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Contact: Tom Parisi, NIU Office of Public Affairs
October 16, 2006
DeKalb, Ill. — Two world-famous news organizations have taken a liking to Northern Illinois University English Professor Amy Newman, an award-winning poet and teacher.
Newman has been named as the new poetry critic at the Chicago Sun-Times and this month is serving as online Poet-in-Residence for the British newspaper, the Guardian, based in London.
Both appointments come on the heels of Newman’s latest collection of poetry, titled “fall,” which was re-released in paperback in August. In the book, each of the 72 different definitions of the title word engenders a poem.
Newman queried the Sun-Times this past summer, asking for a review of her book even though the newspaper doesn’t typically critique poetry. “The editor wrote back and said, 'You’re right, we don’t do poetry but we should,’ ” Newman said.
The Sun-Times editor asked to see Newman’s work and other writing samples, then offered her the poetry-critic post. “The idea that the book editor thinks people should be reading about poetry is pretty neat to me, so I wanted to be part of it,” Newman said, adding that she has also been asked to profile literary figures for the newspaper.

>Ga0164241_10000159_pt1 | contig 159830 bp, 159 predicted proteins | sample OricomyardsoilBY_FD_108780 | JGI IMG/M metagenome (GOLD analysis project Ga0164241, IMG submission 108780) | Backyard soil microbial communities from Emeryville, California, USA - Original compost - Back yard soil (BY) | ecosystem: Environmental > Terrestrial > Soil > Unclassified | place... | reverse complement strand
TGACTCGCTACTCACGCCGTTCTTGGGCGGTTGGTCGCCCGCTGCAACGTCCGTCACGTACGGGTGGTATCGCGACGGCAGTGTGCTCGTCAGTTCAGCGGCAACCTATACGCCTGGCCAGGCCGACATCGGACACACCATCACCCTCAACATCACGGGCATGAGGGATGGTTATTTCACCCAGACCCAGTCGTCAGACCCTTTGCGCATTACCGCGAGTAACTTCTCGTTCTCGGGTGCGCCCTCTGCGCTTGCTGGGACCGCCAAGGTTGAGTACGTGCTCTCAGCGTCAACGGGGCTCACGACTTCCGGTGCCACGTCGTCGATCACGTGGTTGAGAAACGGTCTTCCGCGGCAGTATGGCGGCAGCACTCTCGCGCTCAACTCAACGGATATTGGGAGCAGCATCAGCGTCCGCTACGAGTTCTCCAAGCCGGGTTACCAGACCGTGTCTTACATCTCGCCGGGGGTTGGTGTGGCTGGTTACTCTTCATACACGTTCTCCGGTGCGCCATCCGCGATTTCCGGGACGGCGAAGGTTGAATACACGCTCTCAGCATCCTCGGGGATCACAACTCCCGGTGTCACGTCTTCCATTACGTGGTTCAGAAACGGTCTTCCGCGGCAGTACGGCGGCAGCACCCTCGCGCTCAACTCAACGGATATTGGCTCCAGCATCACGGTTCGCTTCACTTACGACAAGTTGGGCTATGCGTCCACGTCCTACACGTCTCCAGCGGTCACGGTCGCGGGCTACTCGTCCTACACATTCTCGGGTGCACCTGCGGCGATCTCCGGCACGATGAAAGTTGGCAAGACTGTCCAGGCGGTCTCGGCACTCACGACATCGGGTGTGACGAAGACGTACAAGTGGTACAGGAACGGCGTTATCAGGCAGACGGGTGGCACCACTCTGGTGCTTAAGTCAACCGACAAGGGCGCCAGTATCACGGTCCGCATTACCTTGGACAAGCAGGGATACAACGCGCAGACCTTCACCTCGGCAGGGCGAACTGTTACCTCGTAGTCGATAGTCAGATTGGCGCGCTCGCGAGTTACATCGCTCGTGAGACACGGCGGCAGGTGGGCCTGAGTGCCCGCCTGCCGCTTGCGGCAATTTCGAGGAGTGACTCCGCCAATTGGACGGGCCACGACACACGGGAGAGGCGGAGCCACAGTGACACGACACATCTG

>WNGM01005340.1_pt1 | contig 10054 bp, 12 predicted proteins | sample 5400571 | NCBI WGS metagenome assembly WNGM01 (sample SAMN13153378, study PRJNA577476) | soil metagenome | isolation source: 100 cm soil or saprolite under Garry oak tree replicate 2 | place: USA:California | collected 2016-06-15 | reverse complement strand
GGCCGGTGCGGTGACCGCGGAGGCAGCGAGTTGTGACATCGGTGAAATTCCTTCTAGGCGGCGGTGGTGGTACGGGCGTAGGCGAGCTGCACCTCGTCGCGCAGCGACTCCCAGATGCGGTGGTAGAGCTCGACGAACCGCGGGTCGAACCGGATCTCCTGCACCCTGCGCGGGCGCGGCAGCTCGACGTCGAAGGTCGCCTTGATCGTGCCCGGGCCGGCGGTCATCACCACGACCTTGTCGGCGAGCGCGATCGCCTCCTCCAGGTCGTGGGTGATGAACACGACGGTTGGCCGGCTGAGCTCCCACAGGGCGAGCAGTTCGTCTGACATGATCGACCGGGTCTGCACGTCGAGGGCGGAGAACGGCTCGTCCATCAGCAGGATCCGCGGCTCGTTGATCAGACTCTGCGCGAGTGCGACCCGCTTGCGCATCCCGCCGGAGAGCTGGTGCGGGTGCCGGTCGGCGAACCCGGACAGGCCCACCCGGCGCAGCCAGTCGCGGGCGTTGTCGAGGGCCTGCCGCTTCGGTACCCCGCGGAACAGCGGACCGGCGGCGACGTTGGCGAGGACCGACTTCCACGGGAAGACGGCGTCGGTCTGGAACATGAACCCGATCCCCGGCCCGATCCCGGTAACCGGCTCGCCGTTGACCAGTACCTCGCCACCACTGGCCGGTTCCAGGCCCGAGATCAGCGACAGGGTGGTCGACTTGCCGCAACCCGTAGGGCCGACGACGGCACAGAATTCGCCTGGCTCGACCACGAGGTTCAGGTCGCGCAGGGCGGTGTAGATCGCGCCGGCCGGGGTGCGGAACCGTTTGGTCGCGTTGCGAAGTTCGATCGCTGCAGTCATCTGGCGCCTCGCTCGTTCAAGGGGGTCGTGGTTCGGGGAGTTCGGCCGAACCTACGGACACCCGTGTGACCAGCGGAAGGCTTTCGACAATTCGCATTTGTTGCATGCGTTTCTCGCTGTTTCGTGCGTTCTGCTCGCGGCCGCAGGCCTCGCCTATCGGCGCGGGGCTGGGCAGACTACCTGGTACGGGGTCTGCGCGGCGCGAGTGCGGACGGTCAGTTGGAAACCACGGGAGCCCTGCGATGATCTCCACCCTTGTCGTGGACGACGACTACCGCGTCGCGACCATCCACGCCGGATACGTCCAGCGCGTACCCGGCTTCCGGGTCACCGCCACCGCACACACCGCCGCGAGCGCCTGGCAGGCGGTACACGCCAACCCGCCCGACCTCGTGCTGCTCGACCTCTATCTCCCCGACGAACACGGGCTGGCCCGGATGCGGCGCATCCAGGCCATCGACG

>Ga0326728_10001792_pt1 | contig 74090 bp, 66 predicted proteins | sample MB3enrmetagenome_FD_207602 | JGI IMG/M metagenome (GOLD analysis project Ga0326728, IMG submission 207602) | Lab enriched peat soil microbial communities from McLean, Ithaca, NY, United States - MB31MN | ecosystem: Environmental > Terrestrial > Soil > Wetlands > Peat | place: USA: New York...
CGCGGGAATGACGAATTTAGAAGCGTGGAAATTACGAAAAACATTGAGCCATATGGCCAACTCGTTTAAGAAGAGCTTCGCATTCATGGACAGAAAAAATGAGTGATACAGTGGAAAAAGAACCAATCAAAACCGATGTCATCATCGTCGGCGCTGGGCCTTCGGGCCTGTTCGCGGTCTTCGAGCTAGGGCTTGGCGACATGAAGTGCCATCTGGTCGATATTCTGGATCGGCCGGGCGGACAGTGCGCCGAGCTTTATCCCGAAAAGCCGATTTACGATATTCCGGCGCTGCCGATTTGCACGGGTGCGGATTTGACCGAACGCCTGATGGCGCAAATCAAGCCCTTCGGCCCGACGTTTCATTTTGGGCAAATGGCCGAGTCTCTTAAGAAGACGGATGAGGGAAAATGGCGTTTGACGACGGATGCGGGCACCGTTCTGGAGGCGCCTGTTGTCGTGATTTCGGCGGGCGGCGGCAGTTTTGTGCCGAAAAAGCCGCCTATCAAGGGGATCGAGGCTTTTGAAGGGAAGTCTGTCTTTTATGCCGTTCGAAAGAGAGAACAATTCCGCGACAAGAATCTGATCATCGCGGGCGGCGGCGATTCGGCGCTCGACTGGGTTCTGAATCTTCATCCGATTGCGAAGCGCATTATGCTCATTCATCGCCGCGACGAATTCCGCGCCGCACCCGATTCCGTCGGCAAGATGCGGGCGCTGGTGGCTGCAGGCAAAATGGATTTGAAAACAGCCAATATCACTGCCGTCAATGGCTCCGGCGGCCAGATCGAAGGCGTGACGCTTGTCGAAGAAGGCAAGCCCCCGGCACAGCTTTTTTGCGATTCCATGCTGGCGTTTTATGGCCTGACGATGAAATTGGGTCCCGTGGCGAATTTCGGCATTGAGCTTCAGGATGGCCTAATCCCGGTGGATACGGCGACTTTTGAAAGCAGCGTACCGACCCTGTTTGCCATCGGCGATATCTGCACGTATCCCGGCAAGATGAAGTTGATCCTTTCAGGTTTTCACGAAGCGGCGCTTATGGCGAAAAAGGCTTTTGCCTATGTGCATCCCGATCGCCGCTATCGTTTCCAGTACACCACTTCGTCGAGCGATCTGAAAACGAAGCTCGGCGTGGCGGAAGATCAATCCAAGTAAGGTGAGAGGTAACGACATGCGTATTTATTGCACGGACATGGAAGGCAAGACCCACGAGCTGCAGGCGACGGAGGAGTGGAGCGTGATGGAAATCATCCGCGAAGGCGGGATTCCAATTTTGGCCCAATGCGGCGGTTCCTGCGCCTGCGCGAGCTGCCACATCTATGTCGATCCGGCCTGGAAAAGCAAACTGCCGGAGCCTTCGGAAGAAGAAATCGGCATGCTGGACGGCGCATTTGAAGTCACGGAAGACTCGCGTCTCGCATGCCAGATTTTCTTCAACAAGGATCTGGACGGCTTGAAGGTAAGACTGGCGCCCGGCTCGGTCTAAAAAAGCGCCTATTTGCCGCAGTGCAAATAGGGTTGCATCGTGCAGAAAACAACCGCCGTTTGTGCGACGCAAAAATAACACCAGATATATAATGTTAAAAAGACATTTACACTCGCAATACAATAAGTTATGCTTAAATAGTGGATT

The Guardian newspaper, a major daily in England that traces its history back to 1821, was already familiar with Newman’s work. Reviewing “fall” in the newspaper last year, critic Danny Leigh described Newman’s poetry as breathtaking and her wit as addictive. The review significantly boosted sales of Newman’s poetry collection in the United Kingdom.
So it was perhaps not a huge surprise that the newspaper offered Newman the month-long Poet-in-Residence position. The Guardian conducts an online poetry workshop hosted each month by a different poet who creates an exercise, chooses the most interesting responses and offers an appraisal of them. Past workshops have been conducted by such important poets as Ruth Fainlight and John Burnside.
“A number of poets who I really admire have served as Poet-in-Residence, so I’m honored to be included in that group,” Newman said. Her workshop can be found online at http://books.guardian.co.uk/poetryworkshop/.
Newman also is working on a new collection of poetry and is collaborating with a video artist on an upcoming feature for the online journal, Born Magazine. A MacDowell Fellow, Newman won NIU’s Excellence in Undergraduate Teaching Award in 2004. Two of her previous poetry collections, “Order, or Disorder” and “Camera Lyrica,” won the Cleveland State University Poetry Center Prize and the Beatrice Hawley Award, respectively.
She lives in DeKalb with her husband, Joe Bonomo, an NIU English instructor who won the first ever university Award for Excellence in Undergraduate Instruction this past spring.